The kids are extremely obnoxious and unlikable. And maybe they forgot they’re KIDS, but I didn’t. They don’t drink beer; they drink mixed cocktails or whiskey neat. They don’t smoke pot; they do cocaine or other pills. They go on lavish vacations to Italy and stay in palaces. They go to a “cottage” to “get away” but it’s really a massive Victorian on the New England coast. There’s a lot of bullshit philosophical discussion and condescension among themselves. They’re not even all that interesting, personality-wise; in fact, they’re quite bland. Not that I need characters to be likable in what I read or watch, but these kids were just over the top! It was fascinating to see them dig themselves deeper into a dark situation of their own making, and seeing their over-the-top, imagined superiority unravel spectacularly. I wish the young woman character wasn’t just a love interest for the rest of the group, as is so often in ensembles like this.

While I did generally like it, I do think the book was too long—lots of scenes from the second half could have been cut. I’ve said it before that when the twist is revealed ahead of time (like here, in the first paragraph) and then the story is “told” from a perspective after the fact rather than “shown” in the moment, some of the suspense ends up lost on me. But it did have me curious, and Tartt’s writing is atmospheric and superb. She covers so many different aspects of friendship here, from how it feels to be accepted to the disintegration of a friendship, what you’d do and how far you’d go for a friend, I have The Goldfinch on my e-reader and I swear one day I’ll get to it! But thanks to The Secret HistoryGoldfinch has inched a little higher on my TBR.

Listened to audiobook in October 2017.

mini-reviews: heart’s invisible furies and child finder

I was really focused on non-fiction for a few months there this summer that I felt like I needed a good dose of fiction, and luckily for me there have been some fantastic new releases this year. Here are two that I listened to on audio last month:

Cyril Avery was born to a teenage mom in 1940s Ireland and adopted by a rich family who always let him know he wasn’t “really” one of them. John Boyne’s The Heart’s Invisible Furies is a beautiful, engrossing story of a man’s life and his personal journey to uncover his identity and where and with whom he belongs. I’m always attracted to literature coming from and based in Ireland, and I’ve been wanting a great LGBTQ+ story lately too, so this book pleasantly scratched a few itches for me. I’ll be adding more of John Boyne’s books to my TBR list, for sure. [Listened to audiobook in September 2017.]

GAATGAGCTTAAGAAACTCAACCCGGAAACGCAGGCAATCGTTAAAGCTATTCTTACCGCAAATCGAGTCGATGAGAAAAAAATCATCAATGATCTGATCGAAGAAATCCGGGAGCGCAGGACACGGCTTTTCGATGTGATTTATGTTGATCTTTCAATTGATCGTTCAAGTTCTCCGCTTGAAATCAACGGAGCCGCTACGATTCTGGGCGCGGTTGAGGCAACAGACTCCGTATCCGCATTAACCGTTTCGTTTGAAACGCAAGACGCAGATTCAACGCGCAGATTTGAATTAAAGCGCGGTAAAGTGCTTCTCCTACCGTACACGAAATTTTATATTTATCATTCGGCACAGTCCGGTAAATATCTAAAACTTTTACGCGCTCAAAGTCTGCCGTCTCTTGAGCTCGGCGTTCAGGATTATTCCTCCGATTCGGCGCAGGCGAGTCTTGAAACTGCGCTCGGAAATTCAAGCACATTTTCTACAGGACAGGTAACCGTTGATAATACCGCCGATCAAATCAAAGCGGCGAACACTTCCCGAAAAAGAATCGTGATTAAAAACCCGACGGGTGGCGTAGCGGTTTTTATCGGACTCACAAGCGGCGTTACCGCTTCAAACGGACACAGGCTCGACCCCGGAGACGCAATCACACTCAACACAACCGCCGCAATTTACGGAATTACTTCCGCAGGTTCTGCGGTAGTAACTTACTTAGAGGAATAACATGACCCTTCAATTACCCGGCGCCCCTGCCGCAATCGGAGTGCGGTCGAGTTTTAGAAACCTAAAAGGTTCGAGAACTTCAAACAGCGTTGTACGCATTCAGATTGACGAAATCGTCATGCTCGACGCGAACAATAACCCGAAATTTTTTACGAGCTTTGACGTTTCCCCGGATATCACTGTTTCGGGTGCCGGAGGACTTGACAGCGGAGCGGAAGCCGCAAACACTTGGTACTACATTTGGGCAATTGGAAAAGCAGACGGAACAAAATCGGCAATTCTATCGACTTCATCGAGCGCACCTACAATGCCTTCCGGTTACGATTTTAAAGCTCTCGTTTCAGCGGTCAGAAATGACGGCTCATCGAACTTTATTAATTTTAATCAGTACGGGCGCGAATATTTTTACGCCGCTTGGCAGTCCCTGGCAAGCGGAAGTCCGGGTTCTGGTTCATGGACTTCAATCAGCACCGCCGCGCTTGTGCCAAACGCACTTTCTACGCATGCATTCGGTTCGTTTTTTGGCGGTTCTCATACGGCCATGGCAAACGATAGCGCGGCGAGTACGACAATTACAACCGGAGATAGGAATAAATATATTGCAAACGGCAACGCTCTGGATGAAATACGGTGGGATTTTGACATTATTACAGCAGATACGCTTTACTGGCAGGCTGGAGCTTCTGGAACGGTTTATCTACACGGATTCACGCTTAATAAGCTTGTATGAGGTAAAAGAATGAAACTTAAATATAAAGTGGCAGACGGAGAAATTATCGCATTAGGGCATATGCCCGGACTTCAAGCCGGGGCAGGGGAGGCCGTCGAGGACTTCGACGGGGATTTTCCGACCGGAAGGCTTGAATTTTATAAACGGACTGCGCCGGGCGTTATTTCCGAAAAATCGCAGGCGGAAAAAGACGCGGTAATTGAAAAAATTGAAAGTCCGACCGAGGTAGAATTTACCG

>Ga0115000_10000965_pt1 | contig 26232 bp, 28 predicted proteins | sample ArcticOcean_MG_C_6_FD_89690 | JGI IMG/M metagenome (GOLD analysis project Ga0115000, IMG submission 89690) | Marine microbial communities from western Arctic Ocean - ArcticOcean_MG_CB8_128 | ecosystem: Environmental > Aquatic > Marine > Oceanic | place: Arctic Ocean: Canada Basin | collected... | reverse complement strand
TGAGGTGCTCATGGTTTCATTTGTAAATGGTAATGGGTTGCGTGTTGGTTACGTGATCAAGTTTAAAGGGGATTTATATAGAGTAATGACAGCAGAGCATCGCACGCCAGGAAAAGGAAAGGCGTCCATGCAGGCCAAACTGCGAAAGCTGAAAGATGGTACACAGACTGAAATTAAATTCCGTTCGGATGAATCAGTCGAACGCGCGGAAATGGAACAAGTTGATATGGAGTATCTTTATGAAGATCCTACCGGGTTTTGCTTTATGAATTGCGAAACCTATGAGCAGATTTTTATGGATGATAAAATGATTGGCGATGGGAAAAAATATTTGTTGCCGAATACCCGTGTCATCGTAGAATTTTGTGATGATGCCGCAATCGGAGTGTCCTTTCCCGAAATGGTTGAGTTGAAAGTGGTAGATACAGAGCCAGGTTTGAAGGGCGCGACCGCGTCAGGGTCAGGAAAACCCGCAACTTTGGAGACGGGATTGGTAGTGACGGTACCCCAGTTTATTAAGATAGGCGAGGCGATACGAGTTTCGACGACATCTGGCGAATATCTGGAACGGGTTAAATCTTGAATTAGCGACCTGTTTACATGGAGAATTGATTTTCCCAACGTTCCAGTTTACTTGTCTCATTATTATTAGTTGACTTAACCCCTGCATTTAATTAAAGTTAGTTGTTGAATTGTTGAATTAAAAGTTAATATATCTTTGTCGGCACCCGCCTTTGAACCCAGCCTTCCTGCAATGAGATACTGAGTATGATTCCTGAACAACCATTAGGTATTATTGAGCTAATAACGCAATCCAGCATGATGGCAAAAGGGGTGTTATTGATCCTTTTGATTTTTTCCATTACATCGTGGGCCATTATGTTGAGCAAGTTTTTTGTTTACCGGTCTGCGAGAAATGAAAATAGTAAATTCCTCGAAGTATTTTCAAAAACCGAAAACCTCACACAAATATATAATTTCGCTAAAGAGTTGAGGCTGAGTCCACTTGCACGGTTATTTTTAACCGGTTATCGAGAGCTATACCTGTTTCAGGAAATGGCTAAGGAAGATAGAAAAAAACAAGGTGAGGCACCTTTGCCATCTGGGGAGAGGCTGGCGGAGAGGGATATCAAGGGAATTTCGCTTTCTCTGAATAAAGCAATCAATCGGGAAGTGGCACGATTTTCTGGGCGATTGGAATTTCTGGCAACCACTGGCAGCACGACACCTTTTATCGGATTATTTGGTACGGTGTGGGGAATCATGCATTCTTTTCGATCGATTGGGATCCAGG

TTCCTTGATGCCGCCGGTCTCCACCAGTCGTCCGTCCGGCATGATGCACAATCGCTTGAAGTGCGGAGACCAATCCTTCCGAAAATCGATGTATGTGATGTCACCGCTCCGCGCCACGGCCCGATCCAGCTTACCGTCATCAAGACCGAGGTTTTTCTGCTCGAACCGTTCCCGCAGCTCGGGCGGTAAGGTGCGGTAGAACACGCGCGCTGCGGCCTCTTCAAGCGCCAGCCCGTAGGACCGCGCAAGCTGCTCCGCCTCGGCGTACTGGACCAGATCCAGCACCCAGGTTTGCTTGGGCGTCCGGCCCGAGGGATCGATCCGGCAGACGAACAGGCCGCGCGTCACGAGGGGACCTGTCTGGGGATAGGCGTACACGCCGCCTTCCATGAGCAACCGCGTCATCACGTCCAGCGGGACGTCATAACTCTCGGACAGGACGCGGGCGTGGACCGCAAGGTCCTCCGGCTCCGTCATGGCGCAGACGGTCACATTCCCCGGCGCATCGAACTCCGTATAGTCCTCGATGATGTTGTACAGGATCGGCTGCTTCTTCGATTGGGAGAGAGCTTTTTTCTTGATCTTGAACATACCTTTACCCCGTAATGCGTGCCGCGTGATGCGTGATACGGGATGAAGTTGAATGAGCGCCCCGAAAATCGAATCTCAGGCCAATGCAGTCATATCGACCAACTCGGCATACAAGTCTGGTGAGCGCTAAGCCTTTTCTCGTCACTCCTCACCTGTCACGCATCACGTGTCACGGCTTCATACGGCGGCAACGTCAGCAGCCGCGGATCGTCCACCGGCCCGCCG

I loved Rene Denfield‘s last book, The Enchanted, so I knew I had to read The Child Finder when it came out. Naomi, a private investigator with a troubled past, is searching for a girl named Madison, who disappeared a few years earlier. As the plot unfolds through alternating viewpoints, you learn about Naomi’s past and why she is uniquely qualified to be the titular Child Finder, and also about Madison’s experience. It’s very dark and disturbing subject matter—child abduction and all you can expect that goes along with that but it’s not graphic whatsoever—so it’s not necessarily for the faint of heart. But the writing is just as lovely as in The Enchanted, with elements of magical realism (but still heavy on the realism), use of characters’ imaginations, and an otherworldly quality that is emotional without being sappy. I didn’t dig the narrator so much, so I kind of wish I had read on paper, but despite that I did still get pulled in to the story. [Listened to audiobook in September 2017.]

mini-reviews: brown girl dreaming, the hate u give

If you visit me here enough, you’ll know young adult lit is not really my jam. I have trouble with reading about teenage angst and melodrama, so I usually try to stay away from this genre. But in the last year I did end up listening to two good YA titles on audio:

Jacqueline Woodson’s Brown Girl Dreaming is the story of her childhood told in verse. I may have missed out on something in the audio, as I think seeing verse written down on paper can be powerful and give you pause as to what you’re reading, but I did enjoy the poetic performance on audio (read by the author). Her vignettes about growing up black in the 1960s–70s in New York and South Carolina give a special perspective on Jim Crow and the Civil Rights Movement, conveyed in beautifully rendered, accessible way for all ages. [Listened to audiobook in March 2017.]

In Angie Thomas’s The Hate U Give, 16-year-old Starr balances between two worlds: living in her poor neighborhood and attending her upscale prep school. One night she witnesses the murder of her unarmed friend Khalil by a policeman. Khalil’s killing makes national news, protesting and riots start, and Starr is the only one who can say what really happened that night. It’s a good book, perhaps just a little on the long side, but at times there were conversations and scenes where I think the overall theme of police brutality against black citizens ends up in the background behind a “black people vs. white people, us vs. them” debate. Racism IS real, rampant, and a national disgrace that needs to be fixed, absolutely. As a white person, this is a hard book to objectively review. I acknowledge I don’t face discrimination like this, I don’t live the black American experience, and I know I have ingrained negative biases I actively work hard abolish in my heart (which I expect to do every day the rest of my life). And absolutely I agree that black Americans are overwhelmingly the targets of the majority of racism (just look at our shameful, horrifying history), and police brutality and racism in general needs attention and solving. But… I don’t agree that some issues and conflicts during scenes in this particular book are quite so black and white (to use the idiom) as the author portrays. I enjoyed the fact that this YA isn’t all about feelings and romance, and really appreciated the important, timely subject matter of this story. [Listened to audiobook in April 2017.]